“We can now see inside these tiny organs, but we just need to know exactly what we are looking at,” he adds.

The study’s co-authors include Dr. Jayant P. Talreja, Dr. Mihir R. Bakhru, and Dr. Bryan G. Sauer, from the University of Virginia; Dr. Amrita Sethi, from Columbia University Medical Center; Dr, Priya A. Jamidar and Dr. Uzma D. Siddiqui, from Yale University; Dr. Satish K. Singh from Boston University School of Medicine; Dr. Richard S. Kwon from the University of Michigan; Dr. Mandeep Sawhney from BIDMC in Boston; and Dr. Monica Gaidhane and Pam Kline from Weill Cornell Medical College.

NewYork-Presbyterian Hospital/Weill Cornell Medical Center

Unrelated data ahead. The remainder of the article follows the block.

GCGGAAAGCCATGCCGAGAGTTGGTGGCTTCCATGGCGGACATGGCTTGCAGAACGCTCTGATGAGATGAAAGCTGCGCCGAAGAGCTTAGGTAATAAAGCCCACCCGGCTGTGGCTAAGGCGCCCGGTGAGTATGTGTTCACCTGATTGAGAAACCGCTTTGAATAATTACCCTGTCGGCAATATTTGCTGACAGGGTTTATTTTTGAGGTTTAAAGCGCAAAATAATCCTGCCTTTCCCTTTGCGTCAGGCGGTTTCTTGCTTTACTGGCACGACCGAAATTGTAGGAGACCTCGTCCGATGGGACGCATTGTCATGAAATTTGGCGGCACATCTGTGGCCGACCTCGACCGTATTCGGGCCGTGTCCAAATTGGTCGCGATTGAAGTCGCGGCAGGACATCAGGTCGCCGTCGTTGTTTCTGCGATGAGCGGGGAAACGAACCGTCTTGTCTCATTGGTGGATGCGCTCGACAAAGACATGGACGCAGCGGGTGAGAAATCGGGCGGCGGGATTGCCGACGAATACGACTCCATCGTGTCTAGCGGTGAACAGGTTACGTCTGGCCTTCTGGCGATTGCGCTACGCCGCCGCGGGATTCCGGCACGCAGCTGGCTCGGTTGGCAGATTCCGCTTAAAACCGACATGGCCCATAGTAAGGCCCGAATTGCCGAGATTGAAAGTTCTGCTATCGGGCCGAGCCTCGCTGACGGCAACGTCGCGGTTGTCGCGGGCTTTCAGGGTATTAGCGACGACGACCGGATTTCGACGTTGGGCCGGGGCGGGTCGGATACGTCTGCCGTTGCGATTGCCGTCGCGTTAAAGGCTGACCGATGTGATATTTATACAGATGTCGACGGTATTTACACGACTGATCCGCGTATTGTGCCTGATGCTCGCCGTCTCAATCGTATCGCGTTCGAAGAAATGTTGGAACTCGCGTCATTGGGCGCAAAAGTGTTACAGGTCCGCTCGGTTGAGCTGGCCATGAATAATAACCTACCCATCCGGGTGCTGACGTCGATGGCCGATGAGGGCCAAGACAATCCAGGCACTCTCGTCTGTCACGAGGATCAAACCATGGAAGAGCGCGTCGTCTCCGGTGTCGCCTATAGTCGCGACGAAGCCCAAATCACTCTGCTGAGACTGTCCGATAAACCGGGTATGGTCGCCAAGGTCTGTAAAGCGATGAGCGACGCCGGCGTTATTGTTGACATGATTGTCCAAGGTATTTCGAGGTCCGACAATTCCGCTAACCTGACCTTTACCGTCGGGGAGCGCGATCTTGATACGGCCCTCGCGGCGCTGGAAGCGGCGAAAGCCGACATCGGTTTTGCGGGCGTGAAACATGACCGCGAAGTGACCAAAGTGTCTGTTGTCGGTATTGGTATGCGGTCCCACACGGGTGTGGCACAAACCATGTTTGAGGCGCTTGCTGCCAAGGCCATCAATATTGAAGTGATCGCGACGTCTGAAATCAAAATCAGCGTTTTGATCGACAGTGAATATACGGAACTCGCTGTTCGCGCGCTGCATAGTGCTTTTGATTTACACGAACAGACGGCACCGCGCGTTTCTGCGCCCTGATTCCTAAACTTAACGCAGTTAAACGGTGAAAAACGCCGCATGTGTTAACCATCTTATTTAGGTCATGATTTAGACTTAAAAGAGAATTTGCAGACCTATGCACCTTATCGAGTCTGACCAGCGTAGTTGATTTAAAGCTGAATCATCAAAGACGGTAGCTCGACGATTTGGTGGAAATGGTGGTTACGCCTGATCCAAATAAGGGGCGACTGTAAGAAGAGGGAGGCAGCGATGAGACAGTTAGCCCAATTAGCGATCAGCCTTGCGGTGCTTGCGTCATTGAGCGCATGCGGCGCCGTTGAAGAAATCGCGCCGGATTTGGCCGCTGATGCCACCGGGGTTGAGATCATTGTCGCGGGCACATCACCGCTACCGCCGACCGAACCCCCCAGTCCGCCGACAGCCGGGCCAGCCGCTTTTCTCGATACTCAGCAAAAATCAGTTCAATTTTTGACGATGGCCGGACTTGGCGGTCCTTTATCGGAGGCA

NewYork-Presbyterian Hospital/Weill Cornell Medical Center, located in New York City, is one of the leading academic medical centers in the world, comprising the teaching hospital NewYork-Presbyterian and Weill Cornell Medical College, the medical school of Cornell University. NewYork-Presbyterian/Weill Cornell provides state-of-the-art inpatient, ambulatory and preventive care in all areas of medicine, and is committed to excellence in patient care, education, research and community service. Weill Cornell physician-scientists have been responsible for many medical advances — including the development of the Pap test for cervical cancer; the synthesis of penicillin; the first successful embryo-biopsy pregnancy and birth in the U.S.; the first clinical trial for gene therapy for Parkinson’s disease; the first indication of bone marrow’s critical role in tumor growth; and, most recently, the world’s first successful use of deep brain stimulation to treat a minimally conscious brain-injured patient. NewYork-Presbyterian Hospital also comprises NewYork-Presbyterian Hospital/Columbia University Medical Center, NewYork-Presbyterian/Morgan Stanley Children’s Hospital, NewYork-Presbyterian Hospital/Westchester Division and NewYork-Presbyterian/The Allen Hospital. NewYork-Presbyterian is the #1 hospital in the New York metropolitan area and is consistently ranked among the best academic medical institutions in the nation, according to U.S.News & World Report. Weill Cornell Medical College is the first U.S. medical college to offer a medical degree overseas and maintains a strong global presence in Austria, Brazil, Haiti, Tanzania, Turkey and Qatar. For more information, visit www.nyp.org and weill.cornell.edu.